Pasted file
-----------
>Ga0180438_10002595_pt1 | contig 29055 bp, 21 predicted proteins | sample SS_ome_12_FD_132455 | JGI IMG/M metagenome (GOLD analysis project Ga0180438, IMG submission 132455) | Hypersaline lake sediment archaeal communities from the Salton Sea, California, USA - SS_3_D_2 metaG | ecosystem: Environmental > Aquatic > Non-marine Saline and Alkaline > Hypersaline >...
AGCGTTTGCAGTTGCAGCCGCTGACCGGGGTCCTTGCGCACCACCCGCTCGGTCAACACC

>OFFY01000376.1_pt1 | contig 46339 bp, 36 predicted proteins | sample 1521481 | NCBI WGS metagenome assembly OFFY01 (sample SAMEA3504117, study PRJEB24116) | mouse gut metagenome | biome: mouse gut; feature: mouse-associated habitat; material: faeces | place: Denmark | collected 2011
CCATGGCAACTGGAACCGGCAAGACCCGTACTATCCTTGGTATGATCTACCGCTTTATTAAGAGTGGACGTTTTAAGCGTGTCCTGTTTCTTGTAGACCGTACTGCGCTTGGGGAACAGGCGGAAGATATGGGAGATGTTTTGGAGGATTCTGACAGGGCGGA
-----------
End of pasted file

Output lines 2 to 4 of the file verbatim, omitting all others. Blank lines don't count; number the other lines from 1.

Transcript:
AGCGTTTGCAGTTGCAGCCGCTGACCGGGGTCCTTGCGCACCACCCGCTCGGTCAACACC

>OFFY01000376.1_pt1 | contig 46339 bp, 36 predicted proteins | sample 1521481 | NCBI WGS metagenome assembly OFFY01 (sample SAMEA3504117, study PRJEB24116) | mouse gut metagenome | biome: mouse gut; feature: mouse-associated habitat; material: faeces | place: Denmark | collected 2011
CCATGGCAACTGGAACCGGCAAGACCCGTACTATCCTTGGTATGATCTACCGCTTTATTAAGAGTGGACGTTTTAAGCGTGTCCTGTTTCTTGTAGACCGTACTGCGCTTGGGGAACAGGCGGAAGATATGGGAGATGTTTTGGAGGATTCTGACAGGGCGGA